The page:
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Tuesday, February 28, 2012

Video Game Grading (VGA) Pros and Cons

Graded video games are becoming more and more common. When a game is graded, it is evaluated on the conditions of the box, cellophane, price stickers, and circulation status. The actual contents, inserts, and video game cartridge or disc are usually exempt as they cannot be accessed and inspected on sealed games. After it is inspected it is given a grade correlating to the condition it is in.

The most prevalent grading authority in the video game world is the Video Game Authority, or VGA, a subsidiary or the Collectible Gaming Authority.

Until recently only sealed games were graded but recently cartridge only or complete but opened games have been added to the list of eligible items.

Should you get your games graded? Below are pros and cons to consider when deciding whether video game grading is right for you.

Pros to Game Grading

Graded video games sell for more: Recently, a VGA graded copy of EarthBound went up on eBay and ended at $4,700. The average price of a complete Earthbound is 10% of that price at an average of $493. This is just one example but graded versions of games do sell for more than non-graded versions of the same game, even if they are in same condition.

Graded video games get sealed by the authority: After the VGA grades a game they seal it in an acrylic case. For a slight fee, you can even have it sealed in a special Lucite case that blocks up to 99% of UV radition. This sealing will prevent damage from moisture, insulate, prevent pest damage, protect from falls, and prevent fading from UV.

This may sound great but grading video games does have drawbacks:

Cons of Video Game Grading

Grading can take time: Depending on how much you are willing to pay, the turnaround on grading a game can be up to 45 days so if you are looking to make some fast cash, grading is not the way to go.

Grading costs money: The VGA can charge you up to $295 to grade your game. The minimum is $25. There are also additional fees and charges that can add up.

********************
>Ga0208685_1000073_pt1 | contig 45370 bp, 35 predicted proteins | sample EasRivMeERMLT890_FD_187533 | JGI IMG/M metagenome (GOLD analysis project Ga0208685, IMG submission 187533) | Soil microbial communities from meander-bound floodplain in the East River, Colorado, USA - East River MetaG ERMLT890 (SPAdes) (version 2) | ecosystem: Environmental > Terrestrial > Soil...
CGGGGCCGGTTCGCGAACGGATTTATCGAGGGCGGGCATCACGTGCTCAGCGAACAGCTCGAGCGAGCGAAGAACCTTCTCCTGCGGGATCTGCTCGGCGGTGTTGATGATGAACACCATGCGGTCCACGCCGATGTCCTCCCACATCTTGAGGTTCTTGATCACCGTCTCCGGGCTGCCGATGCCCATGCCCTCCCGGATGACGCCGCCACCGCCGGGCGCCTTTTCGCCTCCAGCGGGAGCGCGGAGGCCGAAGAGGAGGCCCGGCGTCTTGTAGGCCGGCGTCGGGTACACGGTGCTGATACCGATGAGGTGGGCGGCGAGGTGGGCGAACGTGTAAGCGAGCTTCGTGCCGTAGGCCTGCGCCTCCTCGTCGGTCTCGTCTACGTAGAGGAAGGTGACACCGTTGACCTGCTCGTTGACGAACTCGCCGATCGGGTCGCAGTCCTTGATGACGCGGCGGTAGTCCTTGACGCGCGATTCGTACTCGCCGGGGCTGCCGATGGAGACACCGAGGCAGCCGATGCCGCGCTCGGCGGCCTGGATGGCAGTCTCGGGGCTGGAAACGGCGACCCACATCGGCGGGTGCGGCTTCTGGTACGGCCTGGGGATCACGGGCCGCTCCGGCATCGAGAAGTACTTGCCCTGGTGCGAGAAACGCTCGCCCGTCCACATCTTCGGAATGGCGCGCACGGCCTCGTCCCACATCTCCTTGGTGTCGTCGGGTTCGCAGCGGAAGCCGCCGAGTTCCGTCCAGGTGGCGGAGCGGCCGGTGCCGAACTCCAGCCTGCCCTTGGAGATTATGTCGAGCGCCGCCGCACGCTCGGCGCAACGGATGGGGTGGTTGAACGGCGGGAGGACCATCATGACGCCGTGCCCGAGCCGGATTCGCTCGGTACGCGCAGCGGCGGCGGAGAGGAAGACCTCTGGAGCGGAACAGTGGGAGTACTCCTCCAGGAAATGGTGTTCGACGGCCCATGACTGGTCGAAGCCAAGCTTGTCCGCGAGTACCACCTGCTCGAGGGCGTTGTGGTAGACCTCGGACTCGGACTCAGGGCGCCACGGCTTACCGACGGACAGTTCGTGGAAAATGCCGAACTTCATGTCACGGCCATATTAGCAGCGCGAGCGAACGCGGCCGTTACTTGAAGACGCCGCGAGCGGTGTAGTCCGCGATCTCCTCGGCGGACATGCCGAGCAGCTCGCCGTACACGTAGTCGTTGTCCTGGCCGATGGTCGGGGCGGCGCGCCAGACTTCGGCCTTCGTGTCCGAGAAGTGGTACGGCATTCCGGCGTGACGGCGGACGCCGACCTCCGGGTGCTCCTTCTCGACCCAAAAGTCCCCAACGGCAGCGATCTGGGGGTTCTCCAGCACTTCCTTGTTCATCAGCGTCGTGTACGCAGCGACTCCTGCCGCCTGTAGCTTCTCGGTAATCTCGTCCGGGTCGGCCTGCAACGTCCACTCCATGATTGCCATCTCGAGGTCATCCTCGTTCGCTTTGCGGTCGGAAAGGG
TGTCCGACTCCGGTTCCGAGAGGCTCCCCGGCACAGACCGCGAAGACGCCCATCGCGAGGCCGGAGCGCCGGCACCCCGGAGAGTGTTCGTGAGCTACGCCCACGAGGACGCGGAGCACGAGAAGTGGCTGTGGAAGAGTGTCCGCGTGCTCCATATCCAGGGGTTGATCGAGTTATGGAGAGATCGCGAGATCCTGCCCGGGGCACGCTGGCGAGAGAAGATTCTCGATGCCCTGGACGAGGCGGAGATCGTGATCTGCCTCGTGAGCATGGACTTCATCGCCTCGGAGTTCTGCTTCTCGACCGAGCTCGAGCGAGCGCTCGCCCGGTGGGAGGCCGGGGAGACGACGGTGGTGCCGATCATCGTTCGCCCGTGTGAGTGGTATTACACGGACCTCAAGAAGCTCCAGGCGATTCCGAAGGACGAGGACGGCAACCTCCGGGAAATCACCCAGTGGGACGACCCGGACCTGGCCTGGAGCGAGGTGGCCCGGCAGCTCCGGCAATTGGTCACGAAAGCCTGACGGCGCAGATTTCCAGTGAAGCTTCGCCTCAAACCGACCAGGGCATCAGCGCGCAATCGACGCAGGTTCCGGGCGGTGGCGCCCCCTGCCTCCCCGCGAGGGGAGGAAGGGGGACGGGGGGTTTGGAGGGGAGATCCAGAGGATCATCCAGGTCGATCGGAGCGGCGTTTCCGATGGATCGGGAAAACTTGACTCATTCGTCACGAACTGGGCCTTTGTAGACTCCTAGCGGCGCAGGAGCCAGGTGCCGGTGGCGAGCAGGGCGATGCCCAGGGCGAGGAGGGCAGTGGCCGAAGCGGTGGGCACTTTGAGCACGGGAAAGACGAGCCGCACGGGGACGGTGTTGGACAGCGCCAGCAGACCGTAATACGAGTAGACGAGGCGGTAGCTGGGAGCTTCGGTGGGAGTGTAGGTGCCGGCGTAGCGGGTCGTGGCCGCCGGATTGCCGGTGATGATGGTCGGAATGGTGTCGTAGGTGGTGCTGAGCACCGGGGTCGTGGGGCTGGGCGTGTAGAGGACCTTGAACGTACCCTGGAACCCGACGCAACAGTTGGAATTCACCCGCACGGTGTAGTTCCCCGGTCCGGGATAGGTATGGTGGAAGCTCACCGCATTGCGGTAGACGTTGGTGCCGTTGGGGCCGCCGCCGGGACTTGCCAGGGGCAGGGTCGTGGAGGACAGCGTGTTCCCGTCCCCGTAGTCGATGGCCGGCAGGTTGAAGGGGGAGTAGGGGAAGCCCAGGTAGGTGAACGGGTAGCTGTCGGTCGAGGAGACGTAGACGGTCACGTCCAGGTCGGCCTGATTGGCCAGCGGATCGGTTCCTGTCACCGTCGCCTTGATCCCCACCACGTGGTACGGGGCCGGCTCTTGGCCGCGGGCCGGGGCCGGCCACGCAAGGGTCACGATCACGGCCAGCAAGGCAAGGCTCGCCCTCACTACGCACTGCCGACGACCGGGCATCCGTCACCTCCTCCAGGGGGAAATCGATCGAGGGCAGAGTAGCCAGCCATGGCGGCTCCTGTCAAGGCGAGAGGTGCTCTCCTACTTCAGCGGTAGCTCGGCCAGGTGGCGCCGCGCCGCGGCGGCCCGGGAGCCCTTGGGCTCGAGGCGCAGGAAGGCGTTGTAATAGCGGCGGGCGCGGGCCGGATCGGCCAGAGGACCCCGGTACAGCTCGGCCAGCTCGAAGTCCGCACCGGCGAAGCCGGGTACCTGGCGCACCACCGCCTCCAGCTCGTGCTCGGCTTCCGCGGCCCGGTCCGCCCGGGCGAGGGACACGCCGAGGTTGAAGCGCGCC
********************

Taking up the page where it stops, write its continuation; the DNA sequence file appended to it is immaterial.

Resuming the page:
Sealing a game does not preserve it: Sealing a game does help protect it but it does not preserve it. Batteries and chemical components in some video games will degrade over time, destroying the game and box, even if it has been sealed. Since the sealing process uses just air, instead of an inert gas such as argon, the oxygen in the air can continue to catalyze and break down things inside the acrylic case.

Can we trust the VGA: They are incredibly secretive and are themselves not verified by a third-party. They set their own standards and there is no quality control by another party.

You can’t unseal it: If you want to remove the game from the acrylic case, you void the grade. You can never take it out and play with it, the grade is no longer valid. You have to resubmit it after you’ve opened it.

Grading is not a new phenomenon. There exist several grading authorities for comic books and collectible sports cards and it is only natural that more and more authorities pop up as newer markets emerge such as video games. However, there is an important lesson to learn from these previous emergences of grading in other markets. Comic Buyers Guide wrote an article about the biggest events related to comics in the 1900's, the last event is the most telling for video games. It explains how grading can lead to a speculative market where the prices of graded games increase dramatically and then crash after the market gets over saturated.

This will happen in video games, it is only a matter of time as more and more high-profile sales of graded games push profiteers to start buying up games just to get them graded only to resell them and flood the markets. The bubble will burst.

For the time being, you can make good money by buying, grading, and selling games but there is another important argument that needs to be made. When you grade a game, you lock it in an acrylic prison. It defeats the very nature of a game; a game is something that is meant to be played.

This article was made in Stevesesy (from thoseguys.tv)

4 comments :

Adam Lefloic said...

Great article!
I myself would not grade my games because for one, I mostly own cartridges only and also, I like to play them!

I would think about it if I found a sealed game but I'm not that kind of collector. Not yet...

mndrix said...

Good article. I hadn't considered the decay of backup batteries. It'll be interesting to see what effect that has on collectible games over time.

Port said...

For additional persepective (although not as professionally written), here's another link:

http://www.sealedvideogames.net/vga/

The real thing is their expertise and authority. Unproven, clandestine and arbitrary. That's the reason to stay away.

Travis Hendricks said...

Would it be possible to remove the oxygen from a cartridge and fill it with argon or something? That would be a neat way to keep collected, and boxed, games in the best condition. Though I doubt you could play it anymore.

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